The collection of furniture was selected by Ned, mostly from Hudson’s property at previous houses, but he commissioned some too.
Lutyens also redesigned the walls of the enclosed garden but left what was inside to Gertrude Jekyll. Her first plan was for a vegetable garden but it was her second plan – a summer flower garden – that was planted in 1911. This plan is the one that the National Trust gardeners work to today.
Jekyll designed the garden to have a wealth of colour during the summer months and to be especially prolific in August. Flowers include eight varieties of sweet peas, two of which are the delicate 'Miss Wilmott' and the deep crimson 'Queen Alexander'.
During its period as a holiday home (c.1906–1968), Lindisfarne Castle had three different owners. These men all had different uses for it and welcomed different guests, but throughout this period there was one constant: the Lilburn family.
Jack and Hannah Lilburn began the three-generation relationship as housekeepers for the castle’s owners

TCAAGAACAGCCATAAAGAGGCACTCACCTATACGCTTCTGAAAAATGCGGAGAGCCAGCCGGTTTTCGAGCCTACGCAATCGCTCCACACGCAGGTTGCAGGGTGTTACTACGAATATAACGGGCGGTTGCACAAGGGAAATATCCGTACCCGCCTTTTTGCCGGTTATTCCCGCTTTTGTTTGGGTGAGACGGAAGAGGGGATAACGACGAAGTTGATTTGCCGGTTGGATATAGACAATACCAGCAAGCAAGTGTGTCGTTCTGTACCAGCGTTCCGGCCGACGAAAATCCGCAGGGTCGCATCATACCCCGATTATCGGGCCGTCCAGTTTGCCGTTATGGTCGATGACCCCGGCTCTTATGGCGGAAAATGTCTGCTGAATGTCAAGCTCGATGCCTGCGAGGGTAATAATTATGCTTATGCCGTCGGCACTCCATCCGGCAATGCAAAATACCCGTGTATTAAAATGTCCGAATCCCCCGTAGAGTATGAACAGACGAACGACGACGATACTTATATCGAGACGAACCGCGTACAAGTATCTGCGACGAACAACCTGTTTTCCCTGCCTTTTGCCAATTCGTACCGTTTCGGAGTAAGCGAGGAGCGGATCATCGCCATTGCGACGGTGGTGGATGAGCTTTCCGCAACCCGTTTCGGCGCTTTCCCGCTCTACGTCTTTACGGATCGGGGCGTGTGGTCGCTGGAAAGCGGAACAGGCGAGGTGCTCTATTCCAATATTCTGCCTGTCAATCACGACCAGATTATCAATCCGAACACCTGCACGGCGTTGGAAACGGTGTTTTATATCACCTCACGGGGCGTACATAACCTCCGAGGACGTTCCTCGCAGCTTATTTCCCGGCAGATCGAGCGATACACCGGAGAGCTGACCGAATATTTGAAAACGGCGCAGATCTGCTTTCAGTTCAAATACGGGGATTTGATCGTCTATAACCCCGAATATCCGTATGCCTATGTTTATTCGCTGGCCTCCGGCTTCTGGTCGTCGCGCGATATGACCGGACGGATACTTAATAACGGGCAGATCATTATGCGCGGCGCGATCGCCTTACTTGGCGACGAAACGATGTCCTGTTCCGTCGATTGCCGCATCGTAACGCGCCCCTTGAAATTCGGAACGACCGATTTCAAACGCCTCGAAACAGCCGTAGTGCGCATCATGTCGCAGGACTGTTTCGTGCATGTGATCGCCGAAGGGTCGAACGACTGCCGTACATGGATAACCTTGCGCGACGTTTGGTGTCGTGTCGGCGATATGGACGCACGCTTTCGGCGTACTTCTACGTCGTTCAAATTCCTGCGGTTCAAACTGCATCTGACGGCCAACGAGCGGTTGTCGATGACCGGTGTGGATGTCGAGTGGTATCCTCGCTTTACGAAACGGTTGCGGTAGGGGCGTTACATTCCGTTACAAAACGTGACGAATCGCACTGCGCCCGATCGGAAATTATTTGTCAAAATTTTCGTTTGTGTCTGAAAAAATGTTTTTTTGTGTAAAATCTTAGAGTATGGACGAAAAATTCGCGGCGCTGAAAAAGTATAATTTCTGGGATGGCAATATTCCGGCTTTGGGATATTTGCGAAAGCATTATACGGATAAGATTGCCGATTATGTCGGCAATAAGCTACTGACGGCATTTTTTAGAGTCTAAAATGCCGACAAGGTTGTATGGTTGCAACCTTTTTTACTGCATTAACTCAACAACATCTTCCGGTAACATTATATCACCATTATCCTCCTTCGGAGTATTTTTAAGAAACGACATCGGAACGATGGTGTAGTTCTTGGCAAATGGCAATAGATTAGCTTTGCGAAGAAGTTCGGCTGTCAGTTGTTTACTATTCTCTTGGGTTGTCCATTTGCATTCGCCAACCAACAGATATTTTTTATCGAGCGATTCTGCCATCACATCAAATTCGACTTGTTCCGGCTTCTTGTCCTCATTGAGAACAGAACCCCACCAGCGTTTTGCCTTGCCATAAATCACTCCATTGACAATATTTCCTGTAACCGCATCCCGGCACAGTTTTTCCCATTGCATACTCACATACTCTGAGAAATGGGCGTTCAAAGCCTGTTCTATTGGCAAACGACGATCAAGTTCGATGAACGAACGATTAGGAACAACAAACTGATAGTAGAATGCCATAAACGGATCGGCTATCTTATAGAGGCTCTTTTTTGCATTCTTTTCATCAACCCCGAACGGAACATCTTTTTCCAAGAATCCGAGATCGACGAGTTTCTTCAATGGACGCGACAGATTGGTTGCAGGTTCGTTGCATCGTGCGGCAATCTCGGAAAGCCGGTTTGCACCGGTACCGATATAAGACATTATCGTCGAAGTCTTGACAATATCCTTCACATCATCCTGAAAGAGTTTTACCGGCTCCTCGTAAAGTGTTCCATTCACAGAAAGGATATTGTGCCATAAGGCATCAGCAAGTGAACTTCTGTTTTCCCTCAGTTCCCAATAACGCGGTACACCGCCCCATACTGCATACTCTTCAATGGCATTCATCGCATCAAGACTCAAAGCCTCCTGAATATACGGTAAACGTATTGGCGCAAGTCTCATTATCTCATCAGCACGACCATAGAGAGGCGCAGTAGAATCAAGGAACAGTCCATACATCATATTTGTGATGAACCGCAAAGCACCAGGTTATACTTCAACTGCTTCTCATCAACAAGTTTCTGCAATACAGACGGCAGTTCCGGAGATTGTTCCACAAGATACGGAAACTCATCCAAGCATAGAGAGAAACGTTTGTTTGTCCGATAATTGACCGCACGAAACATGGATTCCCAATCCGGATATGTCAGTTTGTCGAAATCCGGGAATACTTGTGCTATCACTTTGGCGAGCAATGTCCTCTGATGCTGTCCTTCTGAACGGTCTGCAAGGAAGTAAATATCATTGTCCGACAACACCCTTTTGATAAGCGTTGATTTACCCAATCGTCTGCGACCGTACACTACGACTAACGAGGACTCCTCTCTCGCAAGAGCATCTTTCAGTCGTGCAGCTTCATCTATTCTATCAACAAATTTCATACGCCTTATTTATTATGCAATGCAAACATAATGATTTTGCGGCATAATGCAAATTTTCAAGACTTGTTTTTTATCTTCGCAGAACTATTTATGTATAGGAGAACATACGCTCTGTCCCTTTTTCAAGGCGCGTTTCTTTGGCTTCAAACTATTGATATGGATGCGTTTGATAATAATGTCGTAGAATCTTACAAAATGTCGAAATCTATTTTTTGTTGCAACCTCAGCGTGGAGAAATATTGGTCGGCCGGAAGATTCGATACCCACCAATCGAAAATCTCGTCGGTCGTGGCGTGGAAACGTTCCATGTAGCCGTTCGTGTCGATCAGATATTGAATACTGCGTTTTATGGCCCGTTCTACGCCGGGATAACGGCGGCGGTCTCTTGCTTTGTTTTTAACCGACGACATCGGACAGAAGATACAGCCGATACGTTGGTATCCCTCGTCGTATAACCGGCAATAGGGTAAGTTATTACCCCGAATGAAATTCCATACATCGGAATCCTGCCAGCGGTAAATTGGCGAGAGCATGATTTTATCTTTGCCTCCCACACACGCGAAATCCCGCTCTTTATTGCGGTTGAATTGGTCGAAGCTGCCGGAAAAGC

From herring to housekeeping
Continuing in the tradition of most of the men on Holy Island before him, Jack Lilburn had always been a fisherman. All that changed when Edward Hudson came calling. Both Jack (known to Islanders as 'Wheeler') and his wife Hannah were to be employed as caretakers and housekeepers of Lindisfarne Castle.
Hannah looked after the castle itself and did most of the housework while Jack was responsible for maintenance and odd jobs, such as fetching coal or firewood.
Taxi for Lutyens
Jack was also responsible for collecting Hudson's guests, including Lutyens and Jekyll, and delivering them to the castle. This involved driving a horse and cart from the railway station – usually at Beal but sometimes Chathill or Belford – and bringing them across the Holy Island sands.
If the tide was in, Jack often physically carried the visitors through shallow water into a boat and rowed them across from Ross Sands, near to where the two navigation beacons are, opposite the castle.
‘My dear Jack’
Edward Hudson was certainly very fond of Jack and Hannah, as well as their children George and Linda. These youngsters would eventually succeed their parents as keepers of the castle for the later owners.